Democracy and leadership aren’t really intertwined, especially in the workplace. You don’t need me to tell you that most leaders take full control of entire departments, and any choice they make goes. But, what you do need me to tell you is that democratic leadership is a thing. And it might just be what your team needs to thrive.
You see, when talking about democratic leadership or participative management, most folks, managers and employees alike, expect a “one voice, one vote” policy. On paper, that might be true, but I like to distinguish that from leadership. This policy is democratic decision-making.
Yet, I digress. Many big names follow a democratic leadership style in the workplace, from Google to Twitter (or X for all you young managers out there) and the like. And it’s worth a try, even if it’s just for a small project. That’s because, as with everything, this isn’t an easy style to implement.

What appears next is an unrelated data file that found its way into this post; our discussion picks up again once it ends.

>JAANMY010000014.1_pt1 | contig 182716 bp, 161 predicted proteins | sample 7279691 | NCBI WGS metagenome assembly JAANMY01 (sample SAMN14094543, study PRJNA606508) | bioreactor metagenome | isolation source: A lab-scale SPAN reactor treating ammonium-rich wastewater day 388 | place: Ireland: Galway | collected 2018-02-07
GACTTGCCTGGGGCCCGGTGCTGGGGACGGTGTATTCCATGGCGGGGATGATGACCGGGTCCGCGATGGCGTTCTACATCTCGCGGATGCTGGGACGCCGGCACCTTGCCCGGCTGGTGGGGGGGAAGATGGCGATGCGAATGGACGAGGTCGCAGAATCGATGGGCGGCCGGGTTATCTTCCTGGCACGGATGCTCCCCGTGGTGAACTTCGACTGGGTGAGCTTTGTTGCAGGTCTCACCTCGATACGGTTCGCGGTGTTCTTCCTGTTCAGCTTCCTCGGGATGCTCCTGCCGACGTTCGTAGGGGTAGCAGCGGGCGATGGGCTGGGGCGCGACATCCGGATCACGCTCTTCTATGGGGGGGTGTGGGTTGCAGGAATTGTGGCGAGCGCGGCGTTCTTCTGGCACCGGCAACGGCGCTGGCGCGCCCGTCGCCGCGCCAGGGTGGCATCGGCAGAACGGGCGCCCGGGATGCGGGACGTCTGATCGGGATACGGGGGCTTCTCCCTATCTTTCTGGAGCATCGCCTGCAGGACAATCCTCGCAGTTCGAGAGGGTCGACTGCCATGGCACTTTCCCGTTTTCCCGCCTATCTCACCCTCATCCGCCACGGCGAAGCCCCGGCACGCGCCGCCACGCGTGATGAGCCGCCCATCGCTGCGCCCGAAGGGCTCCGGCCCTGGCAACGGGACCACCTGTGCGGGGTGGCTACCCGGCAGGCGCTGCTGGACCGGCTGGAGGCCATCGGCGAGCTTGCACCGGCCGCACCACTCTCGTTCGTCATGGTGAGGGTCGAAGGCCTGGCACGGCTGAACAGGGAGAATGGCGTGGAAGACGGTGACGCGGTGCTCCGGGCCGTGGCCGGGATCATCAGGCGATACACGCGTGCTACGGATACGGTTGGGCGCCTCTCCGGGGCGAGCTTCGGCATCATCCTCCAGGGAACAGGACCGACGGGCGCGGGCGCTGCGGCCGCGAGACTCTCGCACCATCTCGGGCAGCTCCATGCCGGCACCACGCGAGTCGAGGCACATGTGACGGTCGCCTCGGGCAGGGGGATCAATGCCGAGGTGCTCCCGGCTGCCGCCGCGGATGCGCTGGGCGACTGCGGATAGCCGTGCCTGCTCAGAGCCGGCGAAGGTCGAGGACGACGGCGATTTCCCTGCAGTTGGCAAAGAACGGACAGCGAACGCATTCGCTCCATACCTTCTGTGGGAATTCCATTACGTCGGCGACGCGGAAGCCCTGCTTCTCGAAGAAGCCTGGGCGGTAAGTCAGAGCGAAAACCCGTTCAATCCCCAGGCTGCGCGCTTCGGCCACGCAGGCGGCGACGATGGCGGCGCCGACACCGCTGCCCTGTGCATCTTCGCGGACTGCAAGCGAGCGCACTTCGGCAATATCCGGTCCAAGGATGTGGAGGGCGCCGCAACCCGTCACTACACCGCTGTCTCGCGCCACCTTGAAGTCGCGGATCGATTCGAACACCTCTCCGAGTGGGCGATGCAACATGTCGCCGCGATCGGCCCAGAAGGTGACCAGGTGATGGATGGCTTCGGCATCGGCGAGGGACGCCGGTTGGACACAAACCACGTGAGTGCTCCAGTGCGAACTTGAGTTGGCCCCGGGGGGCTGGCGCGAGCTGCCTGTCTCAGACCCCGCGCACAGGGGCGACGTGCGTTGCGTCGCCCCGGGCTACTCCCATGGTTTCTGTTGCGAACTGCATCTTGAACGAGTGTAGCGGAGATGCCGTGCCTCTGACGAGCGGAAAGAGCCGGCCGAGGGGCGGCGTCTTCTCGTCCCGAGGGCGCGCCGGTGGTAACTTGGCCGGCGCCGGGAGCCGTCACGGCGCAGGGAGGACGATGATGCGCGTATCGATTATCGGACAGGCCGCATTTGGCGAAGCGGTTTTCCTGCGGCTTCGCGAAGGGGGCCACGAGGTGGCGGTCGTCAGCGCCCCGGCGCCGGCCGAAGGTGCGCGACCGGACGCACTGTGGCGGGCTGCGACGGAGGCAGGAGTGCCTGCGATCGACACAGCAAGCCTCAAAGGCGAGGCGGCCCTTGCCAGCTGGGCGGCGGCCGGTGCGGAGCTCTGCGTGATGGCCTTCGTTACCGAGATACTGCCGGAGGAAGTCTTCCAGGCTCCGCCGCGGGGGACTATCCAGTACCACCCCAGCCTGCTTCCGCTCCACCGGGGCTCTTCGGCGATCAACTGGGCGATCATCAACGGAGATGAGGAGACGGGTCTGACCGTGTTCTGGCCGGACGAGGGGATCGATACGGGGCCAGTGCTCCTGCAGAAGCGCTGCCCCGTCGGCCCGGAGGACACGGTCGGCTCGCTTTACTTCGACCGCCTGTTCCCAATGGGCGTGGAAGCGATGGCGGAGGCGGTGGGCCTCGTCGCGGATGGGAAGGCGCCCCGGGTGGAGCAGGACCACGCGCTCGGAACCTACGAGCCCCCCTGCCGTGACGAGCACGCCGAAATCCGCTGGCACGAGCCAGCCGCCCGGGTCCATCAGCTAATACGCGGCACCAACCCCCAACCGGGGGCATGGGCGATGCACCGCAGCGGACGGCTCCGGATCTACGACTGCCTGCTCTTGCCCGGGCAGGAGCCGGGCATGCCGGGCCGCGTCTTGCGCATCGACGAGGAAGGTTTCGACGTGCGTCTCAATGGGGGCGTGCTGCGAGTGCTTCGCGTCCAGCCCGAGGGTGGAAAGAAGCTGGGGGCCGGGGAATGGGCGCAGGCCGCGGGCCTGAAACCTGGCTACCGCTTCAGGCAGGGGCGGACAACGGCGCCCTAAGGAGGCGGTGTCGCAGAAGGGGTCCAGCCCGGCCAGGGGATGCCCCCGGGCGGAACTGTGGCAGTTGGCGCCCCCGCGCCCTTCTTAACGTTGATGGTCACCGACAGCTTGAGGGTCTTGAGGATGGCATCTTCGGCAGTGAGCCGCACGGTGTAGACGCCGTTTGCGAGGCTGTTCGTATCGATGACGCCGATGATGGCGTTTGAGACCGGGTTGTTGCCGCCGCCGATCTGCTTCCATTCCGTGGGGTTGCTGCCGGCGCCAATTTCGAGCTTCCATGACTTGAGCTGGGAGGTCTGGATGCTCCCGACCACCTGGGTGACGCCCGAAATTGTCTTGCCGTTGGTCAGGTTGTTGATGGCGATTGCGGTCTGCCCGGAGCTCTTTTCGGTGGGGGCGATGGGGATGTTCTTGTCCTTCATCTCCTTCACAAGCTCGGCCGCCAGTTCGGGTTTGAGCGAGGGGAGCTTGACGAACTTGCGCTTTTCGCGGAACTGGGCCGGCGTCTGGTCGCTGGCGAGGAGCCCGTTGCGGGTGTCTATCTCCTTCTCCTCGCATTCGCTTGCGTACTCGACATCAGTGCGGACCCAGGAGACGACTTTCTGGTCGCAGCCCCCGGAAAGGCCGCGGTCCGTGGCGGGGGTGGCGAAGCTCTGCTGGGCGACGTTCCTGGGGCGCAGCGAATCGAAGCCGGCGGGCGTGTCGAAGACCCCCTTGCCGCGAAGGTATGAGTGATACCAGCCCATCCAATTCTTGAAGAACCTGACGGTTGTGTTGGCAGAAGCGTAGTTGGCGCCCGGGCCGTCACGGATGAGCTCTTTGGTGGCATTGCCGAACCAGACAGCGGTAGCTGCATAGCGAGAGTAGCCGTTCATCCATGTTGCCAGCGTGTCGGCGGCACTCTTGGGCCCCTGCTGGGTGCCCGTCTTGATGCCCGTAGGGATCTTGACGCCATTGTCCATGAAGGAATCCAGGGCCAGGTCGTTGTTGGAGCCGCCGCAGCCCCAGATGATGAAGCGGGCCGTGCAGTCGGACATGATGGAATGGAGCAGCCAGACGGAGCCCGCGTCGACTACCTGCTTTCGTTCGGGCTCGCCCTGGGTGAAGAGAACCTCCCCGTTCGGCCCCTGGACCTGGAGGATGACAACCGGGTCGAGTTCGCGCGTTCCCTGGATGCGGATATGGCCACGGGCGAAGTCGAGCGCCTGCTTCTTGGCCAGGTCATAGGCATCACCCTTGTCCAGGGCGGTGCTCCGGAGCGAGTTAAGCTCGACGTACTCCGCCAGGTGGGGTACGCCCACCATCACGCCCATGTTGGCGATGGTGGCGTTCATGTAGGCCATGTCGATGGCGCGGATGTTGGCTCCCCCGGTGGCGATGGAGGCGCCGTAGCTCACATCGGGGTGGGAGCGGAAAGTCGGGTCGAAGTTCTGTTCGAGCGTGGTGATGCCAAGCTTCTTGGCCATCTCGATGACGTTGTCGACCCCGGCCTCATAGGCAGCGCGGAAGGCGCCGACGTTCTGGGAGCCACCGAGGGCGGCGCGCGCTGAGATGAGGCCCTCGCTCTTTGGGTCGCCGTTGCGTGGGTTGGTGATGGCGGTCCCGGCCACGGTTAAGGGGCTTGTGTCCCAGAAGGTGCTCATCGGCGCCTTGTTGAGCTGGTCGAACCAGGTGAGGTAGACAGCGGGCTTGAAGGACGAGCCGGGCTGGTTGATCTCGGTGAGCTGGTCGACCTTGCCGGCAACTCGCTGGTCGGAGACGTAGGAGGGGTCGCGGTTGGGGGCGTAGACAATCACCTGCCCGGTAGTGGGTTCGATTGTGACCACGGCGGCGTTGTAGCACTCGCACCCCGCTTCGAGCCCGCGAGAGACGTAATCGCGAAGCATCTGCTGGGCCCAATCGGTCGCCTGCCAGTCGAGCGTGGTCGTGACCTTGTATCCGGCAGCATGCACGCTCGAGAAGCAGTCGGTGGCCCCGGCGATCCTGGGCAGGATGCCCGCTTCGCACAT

Thus, today, we’ll take a look at this leadership style and how it differs from “one voice, one vote”. I’ll also tell you all you need to know about overcoming some of its limitations and how you can implement it successfully and effortlessly.
Everyone’s Opinion Counts – Understanding the Democratic Leadership Style With Examples
So, democratic leadership. Let’s start with my personal definition of it. As a leadership style, it determines how managers and executives make their choices at work. And, being a democratic style, it means that the people (in this case, the employees) have a say in how things are run.
For example, if you’re running an in-house ad campaign as a democratic leader, you’d hop on meetings with each team member beforehand. You’d ask them for their opinion. Get them to open up about any other ideas they have. And then, you’d sum all of these up, mix and match the good parts, and push the campaign forward.